by Robert Traub
Beyond the Boulevard and past the stately homes of the 2300 and 2400 blocks, Monument Avenue transforms into a mixture of apartment buildings and duplexes, modest homes and row houses.
Once considered Richmond’s western-most border, the Boulevard served for the better part of a century as the city proper’s boundary. It wasn’t until the early nineteenth century, as Richmond’s population grew at an exponential rate, that rapid expansion forced the construction of multi-unit dwellings to meet the ever-growing demand for housing in Richmond. This working-class neighborhood would later become home to the Virginia Historical Society and the Virginia Museum of Fine Arts and would come to be known simply as the Museum District.
It is here, at 2905 Monument Avenue, that we find the home of Mr. Robert Traub and Ms. Patricia Stewart.
Nestled between an apartment building and another duplex, this home, thought to be built in 1913, exemplifies both the character and charm of the Museum District. Designed by noted architect W. Duncan Lee, this classic Georgian-revival style house, with portico and simple Doric columns, slate roof and Flemish-style masonry contrast the surrounding structures lacking ornamentation.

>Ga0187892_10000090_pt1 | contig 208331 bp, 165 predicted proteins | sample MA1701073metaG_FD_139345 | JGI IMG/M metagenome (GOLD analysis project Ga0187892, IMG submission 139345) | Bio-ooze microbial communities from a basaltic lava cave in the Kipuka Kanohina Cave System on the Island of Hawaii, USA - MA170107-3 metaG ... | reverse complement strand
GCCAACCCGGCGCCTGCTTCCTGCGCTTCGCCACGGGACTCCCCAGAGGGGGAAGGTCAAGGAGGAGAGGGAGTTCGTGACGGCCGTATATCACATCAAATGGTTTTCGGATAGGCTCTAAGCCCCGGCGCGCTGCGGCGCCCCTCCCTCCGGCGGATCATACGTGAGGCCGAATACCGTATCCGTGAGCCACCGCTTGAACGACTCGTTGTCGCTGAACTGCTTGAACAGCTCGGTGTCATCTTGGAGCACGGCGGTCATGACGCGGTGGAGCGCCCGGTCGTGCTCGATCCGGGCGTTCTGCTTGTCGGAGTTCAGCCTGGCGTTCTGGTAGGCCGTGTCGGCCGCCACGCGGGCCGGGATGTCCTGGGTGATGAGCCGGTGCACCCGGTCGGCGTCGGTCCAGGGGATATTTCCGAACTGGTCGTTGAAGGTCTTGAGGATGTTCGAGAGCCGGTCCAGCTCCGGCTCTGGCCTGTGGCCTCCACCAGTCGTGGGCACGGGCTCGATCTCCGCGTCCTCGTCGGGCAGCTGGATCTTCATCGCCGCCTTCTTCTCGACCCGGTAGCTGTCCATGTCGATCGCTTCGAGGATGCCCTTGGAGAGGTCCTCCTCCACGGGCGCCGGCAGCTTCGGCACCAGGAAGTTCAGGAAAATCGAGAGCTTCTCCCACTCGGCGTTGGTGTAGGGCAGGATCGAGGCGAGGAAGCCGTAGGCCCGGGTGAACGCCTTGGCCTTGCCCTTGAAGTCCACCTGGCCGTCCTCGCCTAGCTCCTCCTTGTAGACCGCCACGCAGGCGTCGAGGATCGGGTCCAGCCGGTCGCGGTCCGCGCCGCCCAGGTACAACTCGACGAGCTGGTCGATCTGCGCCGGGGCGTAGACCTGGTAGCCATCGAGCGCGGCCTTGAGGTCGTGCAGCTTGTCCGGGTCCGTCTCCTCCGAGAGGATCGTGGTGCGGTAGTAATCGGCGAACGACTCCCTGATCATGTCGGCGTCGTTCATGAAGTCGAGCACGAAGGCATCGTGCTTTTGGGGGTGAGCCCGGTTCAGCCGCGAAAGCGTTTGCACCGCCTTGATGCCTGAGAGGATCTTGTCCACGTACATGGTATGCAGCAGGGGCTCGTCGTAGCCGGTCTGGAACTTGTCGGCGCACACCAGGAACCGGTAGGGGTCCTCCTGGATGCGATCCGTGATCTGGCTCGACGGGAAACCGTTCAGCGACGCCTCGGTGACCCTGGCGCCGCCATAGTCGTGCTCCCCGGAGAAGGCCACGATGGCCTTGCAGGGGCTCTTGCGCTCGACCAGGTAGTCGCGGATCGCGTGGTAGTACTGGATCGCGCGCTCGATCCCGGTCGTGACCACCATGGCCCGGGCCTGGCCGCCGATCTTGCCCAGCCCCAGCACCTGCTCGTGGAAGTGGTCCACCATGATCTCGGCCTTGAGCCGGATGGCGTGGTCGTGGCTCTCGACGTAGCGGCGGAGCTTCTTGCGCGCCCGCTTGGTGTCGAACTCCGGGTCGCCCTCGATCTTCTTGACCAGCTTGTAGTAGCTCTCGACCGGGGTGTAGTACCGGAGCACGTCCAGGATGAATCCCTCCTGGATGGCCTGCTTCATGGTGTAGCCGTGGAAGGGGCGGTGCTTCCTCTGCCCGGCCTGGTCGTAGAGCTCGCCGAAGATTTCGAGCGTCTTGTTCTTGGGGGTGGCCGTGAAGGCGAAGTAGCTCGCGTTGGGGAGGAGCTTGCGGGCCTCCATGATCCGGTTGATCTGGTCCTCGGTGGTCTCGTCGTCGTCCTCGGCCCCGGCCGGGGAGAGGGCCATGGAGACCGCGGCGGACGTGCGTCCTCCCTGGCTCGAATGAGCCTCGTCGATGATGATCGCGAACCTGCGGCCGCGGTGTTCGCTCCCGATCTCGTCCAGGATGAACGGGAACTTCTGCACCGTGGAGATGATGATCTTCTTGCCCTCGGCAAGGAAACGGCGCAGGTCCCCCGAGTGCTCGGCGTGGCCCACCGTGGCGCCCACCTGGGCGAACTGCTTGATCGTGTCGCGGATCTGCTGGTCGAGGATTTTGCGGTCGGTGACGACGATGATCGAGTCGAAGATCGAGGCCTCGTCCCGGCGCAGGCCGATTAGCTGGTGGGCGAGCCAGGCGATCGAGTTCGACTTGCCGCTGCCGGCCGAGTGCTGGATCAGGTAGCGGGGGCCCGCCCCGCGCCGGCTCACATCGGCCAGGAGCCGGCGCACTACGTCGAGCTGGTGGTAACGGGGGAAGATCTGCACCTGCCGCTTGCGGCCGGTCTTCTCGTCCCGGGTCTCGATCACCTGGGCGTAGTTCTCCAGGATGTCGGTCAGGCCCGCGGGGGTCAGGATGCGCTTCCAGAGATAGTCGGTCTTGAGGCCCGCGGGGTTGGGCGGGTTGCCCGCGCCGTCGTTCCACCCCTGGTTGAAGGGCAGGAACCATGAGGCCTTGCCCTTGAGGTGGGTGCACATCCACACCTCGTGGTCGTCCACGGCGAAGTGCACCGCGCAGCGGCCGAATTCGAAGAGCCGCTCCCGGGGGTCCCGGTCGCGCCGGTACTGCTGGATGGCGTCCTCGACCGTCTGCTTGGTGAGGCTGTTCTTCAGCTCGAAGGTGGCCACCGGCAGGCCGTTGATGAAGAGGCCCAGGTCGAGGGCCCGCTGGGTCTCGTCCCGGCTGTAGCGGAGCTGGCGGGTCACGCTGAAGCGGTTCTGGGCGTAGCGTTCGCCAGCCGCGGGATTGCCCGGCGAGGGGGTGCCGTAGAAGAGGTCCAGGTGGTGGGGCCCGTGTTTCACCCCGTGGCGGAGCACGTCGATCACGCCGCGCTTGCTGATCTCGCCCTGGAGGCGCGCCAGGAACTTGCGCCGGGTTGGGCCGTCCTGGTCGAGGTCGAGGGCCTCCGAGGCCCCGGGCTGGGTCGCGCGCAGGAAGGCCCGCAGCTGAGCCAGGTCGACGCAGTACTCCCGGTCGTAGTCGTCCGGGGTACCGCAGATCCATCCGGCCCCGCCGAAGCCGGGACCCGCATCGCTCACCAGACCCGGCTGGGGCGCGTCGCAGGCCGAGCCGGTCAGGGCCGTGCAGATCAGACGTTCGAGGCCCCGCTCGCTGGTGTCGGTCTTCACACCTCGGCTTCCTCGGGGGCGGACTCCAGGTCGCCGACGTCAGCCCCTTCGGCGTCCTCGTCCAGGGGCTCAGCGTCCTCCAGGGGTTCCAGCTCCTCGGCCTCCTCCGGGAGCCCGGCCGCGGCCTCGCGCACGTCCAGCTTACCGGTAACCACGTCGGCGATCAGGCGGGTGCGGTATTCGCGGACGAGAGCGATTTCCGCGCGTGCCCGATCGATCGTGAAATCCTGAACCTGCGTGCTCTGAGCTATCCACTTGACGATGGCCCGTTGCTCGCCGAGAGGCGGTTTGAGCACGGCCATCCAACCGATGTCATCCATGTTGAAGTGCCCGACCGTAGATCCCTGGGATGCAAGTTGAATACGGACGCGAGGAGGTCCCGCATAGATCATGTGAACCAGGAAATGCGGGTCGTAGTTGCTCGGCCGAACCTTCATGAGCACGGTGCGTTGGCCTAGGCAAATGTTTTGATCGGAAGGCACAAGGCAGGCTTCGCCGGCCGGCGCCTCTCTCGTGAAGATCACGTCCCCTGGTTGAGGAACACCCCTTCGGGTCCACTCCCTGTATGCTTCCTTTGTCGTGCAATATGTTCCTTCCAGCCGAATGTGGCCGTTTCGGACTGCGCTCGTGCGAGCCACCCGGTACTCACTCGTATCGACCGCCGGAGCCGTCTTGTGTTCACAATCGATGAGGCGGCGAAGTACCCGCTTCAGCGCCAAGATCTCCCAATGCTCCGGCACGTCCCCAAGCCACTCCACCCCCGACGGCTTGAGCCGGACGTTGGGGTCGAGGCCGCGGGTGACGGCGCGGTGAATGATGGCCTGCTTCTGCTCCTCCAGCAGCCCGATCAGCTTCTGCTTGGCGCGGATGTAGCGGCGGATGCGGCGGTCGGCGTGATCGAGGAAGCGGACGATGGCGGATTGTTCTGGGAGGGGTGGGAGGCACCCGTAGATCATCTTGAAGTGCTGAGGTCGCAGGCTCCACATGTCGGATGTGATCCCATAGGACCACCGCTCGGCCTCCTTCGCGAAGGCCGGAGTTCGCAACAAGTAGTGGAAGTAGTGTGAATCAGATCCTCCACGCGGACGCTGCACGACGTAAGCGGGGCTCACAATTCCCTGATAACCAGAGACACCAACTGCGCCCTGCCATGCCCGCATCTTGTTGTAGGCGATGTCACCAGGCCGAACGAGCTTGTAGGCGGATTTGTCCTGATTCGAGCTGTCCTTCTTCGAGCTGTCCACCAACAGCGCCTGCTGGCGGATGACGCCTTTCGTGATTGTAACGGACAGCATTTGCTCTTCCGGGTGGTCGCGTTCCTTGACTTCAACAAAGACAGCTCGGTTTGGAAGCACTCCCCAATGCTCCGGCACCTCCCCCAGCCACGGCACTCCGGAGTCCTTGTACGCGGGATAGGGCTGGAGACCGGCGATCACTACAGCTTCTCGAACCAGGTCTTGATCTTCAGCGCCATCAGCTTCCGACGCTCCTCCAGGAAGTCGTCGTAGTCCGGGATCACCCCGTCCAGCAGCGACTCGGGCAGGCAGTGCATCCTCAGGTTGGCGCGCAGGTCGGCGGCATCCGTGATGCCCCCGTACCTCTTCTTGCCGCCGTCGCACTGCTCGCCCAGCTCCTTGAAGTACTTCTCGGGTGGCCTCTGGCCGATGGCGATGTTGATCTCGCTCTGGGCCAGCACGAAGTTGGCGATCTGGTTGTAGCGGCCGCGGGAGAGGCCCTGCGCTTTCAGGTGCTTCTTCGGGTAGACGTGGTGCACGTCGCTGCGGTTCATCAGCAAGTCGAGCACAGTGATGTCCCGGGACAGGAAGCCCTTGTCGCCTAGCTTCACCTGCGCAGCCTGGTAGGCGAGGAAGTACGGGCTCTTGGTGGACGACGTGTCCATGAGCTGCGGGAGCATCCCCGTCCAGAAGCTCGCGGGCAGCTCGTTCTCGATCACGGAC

The duplex was originally occupied by Asher and Nathan Simon and Leon Nelson. Mr. Nathan Simon, a Richmond tailor, with a storefront located at 718 East Main Street, remained in the duplex at 2905 Monument Avenue until 1922. It is then that Mrs. S. M. Kirsh purchased Mr. Simon’s interest in the duplex, where she would remain until sometime in 1932. Correlating records suggest that in 1937 a Ms. Sadie Meyer Kirsh, presumably the same, had moved to 2616 Monument Avenue and was listed as a widow. There is no mention of Asher and and Nathan Simon after 1932. Mr. Leon Nelson is mentioned as a named partner at the firm of Nelson and Nelson.